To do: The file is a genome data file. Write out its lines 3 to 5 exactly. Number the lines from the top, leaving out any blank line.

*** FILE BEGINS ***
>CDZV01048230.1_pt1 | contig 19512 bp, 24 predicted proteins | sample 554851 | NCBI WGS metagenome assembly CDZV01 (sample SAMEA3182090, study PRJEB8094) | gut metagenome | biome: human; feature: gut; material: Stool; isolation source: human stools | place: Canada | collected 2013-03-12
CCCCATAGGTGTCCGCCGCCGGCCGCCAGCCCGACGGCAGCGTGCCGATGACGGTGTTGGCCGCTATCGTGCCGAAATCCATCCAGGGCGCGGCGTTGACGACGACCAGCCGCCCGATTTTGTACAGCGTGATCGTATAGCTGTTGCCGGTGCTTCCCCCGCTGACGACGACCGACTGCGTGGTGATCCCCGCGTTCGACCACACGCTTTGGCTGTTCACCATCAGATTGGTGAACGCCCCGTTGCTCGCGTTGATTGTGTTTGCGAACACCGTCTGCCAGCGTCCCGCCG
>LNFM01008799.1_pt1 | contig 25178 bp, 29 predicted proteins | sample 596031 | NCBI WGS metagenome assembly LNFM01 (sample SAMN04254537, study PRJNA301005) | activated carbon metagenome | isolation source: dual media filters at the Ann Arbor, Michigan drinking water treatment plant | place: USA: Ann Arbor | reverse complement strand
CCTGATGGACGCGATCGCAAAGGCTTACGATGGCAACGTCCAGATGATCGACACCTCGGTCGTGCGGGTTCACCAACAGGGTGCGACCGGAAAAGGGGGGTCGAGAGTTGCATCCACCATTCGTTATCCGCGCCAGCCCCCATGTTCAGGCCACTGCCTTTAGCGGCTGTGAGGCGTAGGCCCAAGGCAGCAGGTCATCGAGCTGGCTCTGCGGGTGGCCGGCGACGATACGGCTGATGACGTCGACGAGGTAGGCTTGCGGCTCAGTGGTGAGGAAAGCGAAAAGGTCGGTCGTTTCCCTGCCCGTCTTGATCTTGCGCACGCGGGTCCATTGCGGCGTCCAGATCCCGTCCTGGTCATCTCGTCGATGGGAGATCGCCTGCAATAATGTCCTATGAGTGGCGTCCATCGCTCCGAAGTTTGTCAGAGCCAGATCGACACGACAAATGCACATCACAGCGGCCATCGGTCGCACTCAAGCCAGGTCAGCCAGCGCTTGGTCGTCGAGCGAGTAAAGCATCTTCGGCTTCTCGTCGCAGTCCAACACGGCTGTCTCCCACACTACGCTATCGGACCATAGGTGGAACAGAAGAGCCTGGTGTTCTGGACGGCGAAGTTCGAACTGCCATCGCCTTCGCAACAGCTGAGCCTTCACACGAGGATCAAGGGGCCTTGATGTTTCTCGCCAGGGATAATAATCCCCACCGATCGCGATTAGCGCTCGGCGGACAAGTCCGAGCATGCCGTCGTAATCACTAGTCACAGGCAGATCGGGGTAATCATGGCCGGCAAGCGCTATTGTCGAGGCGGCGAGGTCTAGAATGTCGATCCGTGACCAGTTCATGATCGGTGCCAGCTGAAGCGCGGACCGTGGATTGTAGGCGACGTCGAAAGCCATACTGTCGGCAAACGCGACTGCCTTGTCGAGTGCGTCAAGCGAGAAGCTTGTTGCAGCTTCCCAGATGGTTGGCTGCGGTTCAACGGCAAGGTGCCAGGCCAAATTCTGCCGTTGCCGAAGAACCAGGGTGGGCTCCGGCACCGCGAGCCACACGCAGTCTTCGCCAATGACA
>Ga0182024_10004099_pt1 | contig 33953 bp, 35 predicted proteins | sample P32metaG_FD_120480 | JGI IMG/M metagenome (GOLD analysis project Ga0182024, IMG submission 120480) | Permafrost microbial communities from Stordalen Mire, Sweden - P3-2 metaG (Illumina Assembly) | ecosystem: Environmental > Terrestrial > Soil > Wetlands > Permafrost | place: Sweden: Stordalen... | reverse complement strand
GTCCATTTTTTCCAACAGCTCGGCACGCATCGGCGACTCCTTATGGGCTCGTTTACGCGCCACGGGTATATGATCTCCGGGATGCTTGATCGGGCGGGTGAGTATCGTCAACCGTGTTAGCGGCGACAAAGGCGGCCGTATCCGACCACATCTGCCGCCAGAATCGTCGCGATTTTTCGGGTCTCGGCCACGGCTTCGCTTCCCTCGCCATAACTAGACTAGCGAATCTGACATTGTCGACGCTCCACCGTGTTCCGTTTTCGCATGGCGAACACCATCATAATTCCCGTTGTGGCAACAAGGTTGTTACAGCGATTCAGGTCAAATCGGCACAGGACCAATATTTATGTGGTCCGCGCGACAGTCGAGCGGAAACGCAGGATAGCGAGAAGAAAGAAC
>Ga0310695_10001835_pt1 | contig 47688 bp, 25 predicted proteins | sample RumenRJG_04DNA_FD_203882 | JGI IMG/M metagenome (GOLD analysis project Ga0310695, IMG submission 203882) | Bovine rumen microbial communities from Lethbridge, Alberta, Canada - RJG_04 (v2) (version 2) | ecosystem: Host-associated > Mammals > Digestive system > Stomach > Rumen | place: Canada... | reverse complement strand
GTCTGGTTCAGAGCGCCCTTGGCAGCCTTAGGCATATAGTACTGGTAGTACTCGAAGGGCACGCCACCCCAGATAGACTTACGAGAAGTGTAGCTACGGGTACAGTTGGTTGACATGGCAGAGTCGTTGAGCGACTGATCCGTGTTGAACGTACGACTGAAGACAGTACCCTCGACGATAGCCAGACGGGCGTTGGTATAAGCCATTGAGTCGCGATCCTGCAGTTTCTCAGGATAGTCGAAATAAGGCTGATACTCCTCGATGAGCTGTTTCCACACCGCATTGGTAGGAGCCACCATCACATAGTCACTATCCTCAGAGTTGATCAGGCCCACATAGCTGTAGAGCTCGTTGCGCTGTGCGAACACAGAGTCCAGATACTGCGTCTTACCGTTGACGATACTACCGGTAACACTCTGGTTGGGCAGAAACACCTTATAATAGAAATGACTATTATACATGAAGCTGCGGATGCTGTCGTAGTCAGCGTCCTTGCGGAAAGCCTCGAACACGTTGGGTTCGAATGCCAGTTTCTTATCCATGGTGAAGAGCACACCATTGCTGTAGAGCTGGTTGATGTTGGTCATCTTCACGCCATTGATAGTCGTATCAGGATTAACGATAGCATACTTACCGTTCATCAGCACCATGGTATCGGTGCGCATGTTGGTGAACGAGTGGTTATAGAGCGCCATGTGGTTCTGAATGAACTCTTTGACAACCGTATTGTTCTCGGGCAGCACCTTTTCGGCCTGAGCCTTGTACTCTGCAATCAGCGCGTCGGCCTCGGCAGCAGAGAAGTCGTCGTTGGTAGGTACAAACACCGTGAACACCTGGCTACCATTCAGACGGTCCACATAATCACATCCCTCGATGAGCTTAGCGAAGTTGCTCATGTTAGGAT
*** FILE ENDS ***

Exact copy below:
>LNFM01008799.1_pt1 | contig 25178 bp, 29 predicted proteins | sample 596031 | NCBI WGS metagenome assembly LNFM01 (sample SAMN04254537, study PRJNA301005) | activated carbon metagenome | isolation source: dual media filters at the Ann Arbor, Michigan drinking water treatment plant | place: USA: Ann Arbor | reverse complement strand
CCTGATGGACGCGATCGCAAAGGCTTACGATGGCAACGTCCAGATGATCGACACCTCGGTCGTGCGGGTTCACCAACAGGGTGCGACCGGAAAAGGGGGGTCGAGAGTTGCATCCACCATTCGTTATCCGCGCCAGCCCCCATGTTCAGGCCACTGCCTTTAGCGGCTGTGAGGCGTAGGCCCAAGGCAGCAGGTCATCGAGCTGGCTCTGCGGGTGGCCGGCGACGATACGGCTGATGACGTCGACGAGGTAGGCTTGCGGCTCAGTGGTGAGGAAAGCGAAAAGGTCGGTCGTTTCCCTGCCCGTCTTGATCTTGCGCACGCGGGTCCATTGCGGCGTCCAGATCCCGTCCTGGTCATCTCGTCGATGGGAGATCGCCTGCAATAATGTCCTATGAGTGGCGTCCATCGCTCCGAAGTTTGTCAGAGCCAGATCGACACGACAAATGCACATCACAGCGGCCATCGGTCGCACTCAAGCCAGGTCAGCCAGCGCTTGGTCGTCGAGCGAGTAAAGCATCTTCGGCTTCTCGTCGCAGTCCAACACGGCTGTCTCCCACACTACGCTATCGGACCATAGGTGGAACAGAAGAGCCTGGTGTTCTGGACGGCGAAGTTCGAACTGCCATCGCCTTCGCAACAGCTGAGCCTTCACACGAGGATCAAGGGGCCTTGATGTTTCTCGCCAGGGATAATAATCCCCACCGATCGCGATTAGCGCTCGGCGGACAAGTCCGAGCATGCCGTCGTAATCACTAGTCACAGGCAGATCGGGGTAATCATGGCCGGCAAGCGCTATTGTCGAGGCGGCGAGGTCTAGAATGTCGATCCGTGACCAGTTCATGATCGGTGCCAGCTGAAGCGCGGACCGTGGATTGTAGGCGACGTCGAAAGCCATACTGTCGGCAAACGCGACTGCCTTGTCGAGTGCGTCAAGCGAGAAGCTTGTTGCAGCTTCCCAGATGGTTGGCTGCGGTTCAACGGCAAGGTGCCAGGCCAAATTCTGCCGTTGCCGAAGAACCAGGGTGGGCTCCGGCACCGCGAGCCACACGCAGTCTTCGCCAATGACA
>Ga0182024_10004099_pt1 | contig 33953 bp, 35 predicted proteins | sample P32metaG_FD_120480 | JGI IMG/M metagenome (GOLD analysis project Ga0182024, IMG submission 120480) | Permafrost microbial communities from Stordalen Mire, Sweden - P3-2 metaG (Illumina Assembly) | ecosystem: Environmental > Terrestrial > Soil > Wetlands > Permafrost | place: Sweden: Stordalen... | reverse complement strand